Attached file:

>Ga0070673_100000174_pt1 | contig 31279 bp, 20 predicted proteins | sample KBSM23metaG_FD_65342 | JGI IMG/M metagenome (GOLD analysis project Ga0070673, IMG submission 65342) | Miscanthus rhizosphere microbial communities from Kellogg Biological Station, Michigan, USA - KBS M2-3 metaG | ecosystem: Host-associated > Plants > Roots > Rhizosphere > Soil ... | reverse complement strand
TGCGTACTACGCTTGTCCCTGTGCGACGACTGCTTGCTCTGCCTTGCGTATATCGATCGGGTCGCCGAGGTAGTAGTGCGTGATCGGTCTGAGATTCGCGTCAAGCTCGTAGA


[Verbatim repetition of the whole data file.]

>Ga0070673_100000174_pt1 | contig 31279 bp, 20 predicted proteins | sample KBSM23metaG_FD_65342 | JGI IMG/M metagenome (GOLD analysis project Ga0070673, IMG submission 65342) | Miscanthus rhizosphere microbial communities from Kellogg Biological Station, Michigan, USA - KBS M2-3 metaG | ecosystem: Host-associated > Plants > Roots > Rhizosphere > Soil ... | reverse complement strand
TGCGTACTACGCTTGTCCCTGTGCGACGACTGCTTGCTCTGCCTTGCGTATATCGATCGGGTCGCCGAGGTAGTAGTGCGTGATCGGTCTGAGATTCGCGTCAAGCTCGTAGA